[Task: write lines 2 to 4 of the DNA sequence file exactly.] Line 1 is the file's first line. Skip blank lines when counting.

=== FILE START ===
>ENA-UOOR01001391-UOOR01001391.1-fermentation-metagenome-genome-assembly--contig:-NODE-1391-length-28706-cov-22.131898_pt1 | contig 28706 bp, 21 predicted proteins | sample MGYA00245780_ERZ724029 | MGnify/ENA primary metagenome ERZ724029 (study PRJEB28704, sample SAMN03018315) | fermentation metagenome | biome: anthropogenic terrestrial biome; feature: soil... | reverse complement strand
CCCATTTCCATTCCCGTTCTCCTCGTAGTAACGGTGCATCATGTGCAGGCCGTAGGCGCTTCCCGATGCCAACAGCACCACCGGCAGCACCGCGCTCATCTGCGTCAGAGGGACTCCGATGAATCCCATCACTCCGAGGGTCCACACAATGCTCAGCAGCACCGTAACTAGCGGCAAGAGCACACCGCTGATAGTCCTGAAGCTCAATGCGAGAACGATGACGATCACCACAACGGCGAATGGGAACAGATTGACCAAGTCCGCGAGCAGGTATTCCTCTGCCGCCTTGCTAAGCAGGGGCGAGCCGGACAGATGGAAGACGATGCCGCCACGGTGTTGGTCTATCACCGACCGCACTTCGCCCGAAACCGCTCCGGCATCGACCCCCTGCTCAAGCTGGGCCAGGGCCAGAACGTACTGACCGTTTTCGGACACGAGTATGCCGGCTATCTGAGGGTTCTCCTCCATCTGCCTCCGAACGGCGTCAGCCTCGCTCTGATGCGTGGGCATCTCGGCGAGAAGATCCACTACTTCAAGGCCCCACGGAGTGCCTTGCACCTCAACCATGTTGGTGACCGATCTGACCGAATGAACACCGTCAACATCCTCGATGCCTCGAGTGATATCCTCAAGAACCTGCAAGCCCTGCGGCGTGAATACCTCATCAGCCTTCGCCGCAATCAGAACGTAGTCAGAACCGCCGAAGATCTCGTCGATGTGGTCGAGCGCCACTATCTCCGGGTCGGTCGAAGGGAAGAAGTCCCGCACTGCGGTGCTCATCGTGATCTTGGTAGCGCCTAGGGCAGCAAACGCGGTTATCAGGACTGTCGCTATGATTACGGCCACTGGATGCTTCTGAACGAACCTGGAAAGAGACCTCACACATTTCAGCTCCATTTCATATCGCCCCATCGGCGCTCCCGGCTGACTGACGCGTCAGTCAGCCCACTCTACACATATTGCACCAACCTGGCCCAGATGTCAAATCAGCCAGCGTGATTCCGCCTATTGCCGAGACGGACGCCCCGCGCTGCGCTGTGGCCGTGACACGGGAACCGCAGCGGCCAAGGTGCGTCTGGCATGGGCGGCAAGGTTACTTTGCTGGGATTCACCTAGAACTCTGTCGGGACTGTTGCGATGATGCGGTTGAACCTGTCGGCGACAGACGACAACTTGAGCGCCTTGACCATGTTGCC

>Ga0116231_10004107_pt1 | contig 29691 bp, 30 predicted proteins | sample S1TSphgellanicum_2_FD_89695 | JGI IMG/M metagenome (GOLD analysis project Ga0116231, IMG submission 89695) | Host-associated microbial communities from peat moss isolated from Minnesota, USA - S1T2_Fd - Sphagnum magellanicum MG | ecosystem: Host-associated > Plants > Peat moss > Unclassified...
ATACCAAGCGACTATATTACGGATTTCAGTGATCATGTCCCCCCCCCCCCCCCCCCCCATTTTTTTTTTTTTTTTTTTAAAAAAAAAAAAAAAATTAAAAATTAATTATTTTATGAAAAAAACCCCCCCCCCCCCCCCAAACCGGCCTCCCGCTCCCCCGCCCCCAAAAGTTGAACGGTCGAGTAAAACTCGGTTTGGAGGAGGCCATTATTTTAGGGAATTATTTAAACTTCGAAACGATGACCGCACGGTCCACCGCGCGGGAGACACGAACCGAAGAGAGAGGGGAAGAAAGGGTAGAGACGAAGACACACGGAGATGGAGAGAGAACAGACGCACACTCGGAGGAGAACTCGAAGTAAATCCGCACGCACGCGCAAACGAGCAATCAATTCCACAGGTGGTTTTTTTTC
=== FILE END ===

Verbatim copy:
CCCATTTCCATTCCCGTTCTCCTCGTAGTAACGGTGCATCATGTGCAGGCCGTAGGCGCTTCCCGATGCCAACAGCACCACCGGCAGCACCGCGCTCATCTGCGTCAGAGGGACTCCGATGAATCCCATCACTCCGAGGGTCCACACAATGCTCAGCAGCACCGTAACTAGCGGCAAGAGCACACCGCTGATAGTCCTGAAGCTCAATGCGAGAACGATGACGATCACCACAACGGCGAATGGGAACAGATTGACCAAGTCCGCGAGCAGGTATTCCTCTGCCGCCTTGCTAAGCAGGGGCGAGCCGGACAGATGGAAGACGATGCCGCCACGGTGTTGGTCTATCACCGACCGCACTTCGCCCGAAACCGCTCCGGCATCGACCCCCTGCTCAAGCTGGGCCAGGGCCAGAACGTACTGACCGTTTTCGGACACGAGTATGCCGGCTATCTGAGGGTTCTCCTCCATCTGCCTCCGAACGGCGTCAGCCTCGCTCTGATGCGTGGGCATCTCGGCGAGAAGATCCACTACTTCAAGGCCCCACGGAGTGCCTTGCACCTCAACCATGTTGGTGACCGATCTGACCGAATGAACACCGTCAACATCCTCGATGCCTCGAGTGATATCCTCAAGAACCTGCAAGCCCTGCGGCGTGAATACCTCATCAGCCTTCGCCGCAATCAGAACGTAGTCAGAACCGCCGAAGATCTCGTCGATGTGGTCGAGCGCCACTATCTCCGGGTCGGTCGAAGGGAAGAAGTCCCGCACTGCGGTGCTCATCGTGATCTTGGTAGCGCCTAGGGCAGCAAACGCGGTTATCAGGACTGTCGCTATGATTACGGCCACTGGATGCTTCTGAACGAACCTGGAAAGAGACCTCACACATTTCAGCTCCATTTCATATCGCCCCATCGGCGCTCCCGGCTGACTGACGCGTCAGTCAGCCCACTCTACACATATTGCACCAACCTGGCCCAGATGTCAAATCAGCCAGCGTGATTCCGCCTATTGCCGAGACGGACGCCCCGCGCTGCGCTGTGGCCGTGACACGGGAACCGCAGCGGCCAAGGTGCGTCTGGCATGGGCGGCAAGGTTACTTTGCTGGGATTCACCTAGAACTCTGTCGGGACTGTTGCGATGATGCGGTTGAACCTGTCGGCGACAGACGACAACTTGAGCGCCTTGACCATGTTGCC

>Ga0116231_10004107_pt1 | contig 29691 bp, 30 predicted proteins | sample S1TSphgellanicum_2_FD_89695 | JGI IMG/M metagenome (GOLD analysis project Ga0116231, IMG submission 89695) | Host-associated microbial communities from peat moss isolated from Minnesota, USA - S1T2_Fd - Sphagnum magellanicum MG | ecosystem: Host-associated > Plants > Peat moss > Unclassified...
ATACCAAGCGACTATATTACGGATTTCAGTGATCATGTCCCCCCCCCCCCCCCCCCCCATTTTTTTTTTTTTTTTTTTAAAAAAAAAAAAAAAATTAAAAATTAATTATTTTATGAAAAAAACCCCCCCCCCCCCCCCAAACCGGCCTCCCGCTCCCCCGCCCCCAAAAGTTGAACGGTCGAGTAAAACTCGGTTTGGAGGAGGCCATTATTTTAGGGAATTATTTAAACTTCGAAACGATGACCGCACGGTCCACCGCGCGGGAGACACGAACCGAAGAGAGAGGGGAAGAAAGGGTAGAGACGAAGACACACGGAGATGGAGAGAGAACAGACGCACACTCGGAGGAGAACTCGAAGTAAATCCGCACGCACGCGCAAACGAGCAATCAATTCCACAGGTGGTTTTTTTTC